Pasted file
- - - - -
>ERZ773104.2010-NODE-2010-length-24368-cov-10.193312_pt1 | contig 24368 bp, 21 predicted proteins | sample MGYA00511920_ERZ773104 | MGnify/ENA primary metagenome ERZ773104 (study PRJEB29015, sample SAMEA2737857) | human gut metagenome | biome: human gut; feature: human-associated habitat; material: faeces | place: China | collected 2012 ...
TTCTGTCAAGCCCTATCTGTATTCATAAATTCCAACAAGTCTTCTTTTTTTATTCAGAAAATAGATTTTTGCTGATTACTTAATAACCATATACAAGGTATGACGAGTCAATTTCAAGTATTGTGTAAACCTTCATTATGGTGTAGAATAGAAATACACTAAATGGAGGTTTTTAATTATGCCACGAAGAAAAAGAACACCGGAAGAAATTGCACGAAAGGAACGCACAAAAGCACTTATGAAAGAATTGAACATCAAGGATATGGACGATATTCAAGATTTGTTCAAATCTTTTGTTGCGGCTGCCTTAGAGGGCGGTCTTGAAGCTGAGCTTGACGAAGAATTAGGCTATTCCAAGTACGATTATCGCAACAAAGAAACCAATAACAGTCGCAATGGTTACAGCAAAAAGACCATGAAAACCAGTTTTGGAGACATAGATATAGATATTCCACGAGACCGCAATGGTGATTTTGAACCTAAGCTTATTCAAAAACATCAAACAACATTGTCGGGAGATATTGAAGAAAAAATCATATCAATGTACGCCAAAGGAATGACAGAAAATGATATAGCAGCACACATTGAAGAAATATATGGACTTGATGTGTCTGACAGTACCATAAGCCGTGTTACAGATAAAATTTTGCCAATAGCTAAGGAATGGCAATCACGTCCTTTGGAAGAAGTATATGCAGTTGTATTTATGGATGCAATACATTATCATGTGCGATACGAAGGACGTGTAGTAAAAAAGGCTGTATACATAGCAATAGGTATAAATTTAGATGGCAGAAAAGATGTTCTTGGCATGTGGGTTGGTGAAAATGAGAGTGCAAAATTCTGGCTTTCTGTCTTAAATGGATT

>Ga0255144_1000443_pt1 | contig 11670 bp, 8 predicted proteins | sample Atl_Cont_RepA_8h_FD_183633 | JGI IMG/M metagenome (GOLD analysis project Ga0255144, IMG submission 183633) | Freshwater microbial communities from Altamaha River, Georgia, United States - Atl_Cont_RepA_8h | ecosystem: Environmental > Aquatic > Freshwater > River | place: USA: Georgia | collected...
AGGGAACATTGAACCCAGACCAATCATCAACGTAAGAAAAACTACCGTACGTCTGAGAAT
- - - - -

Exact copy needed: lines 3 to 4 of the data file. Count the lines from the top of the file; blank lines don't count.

>Ga0255144_1000443_pt1 | contig 11670 bp, 8 predicted proteins | sample Atl_Cont_RepA_8h_FD_183633 | JGI IMG/M metagenome (GOLD analysis project Ga0255144, IMG submission 183633) | Freshwater microbial communities from Altamaha River, Georgia, United States - Atl_Cont_RepA_8h | ecosystem: Environmental > Aquatic > Freshwater > River | place: USA: Georgia | collected...
AGGGAACATTGAACCCAGACCAATCATCAACGTAAGAAAAACTACCGTACGTCTGAGAAT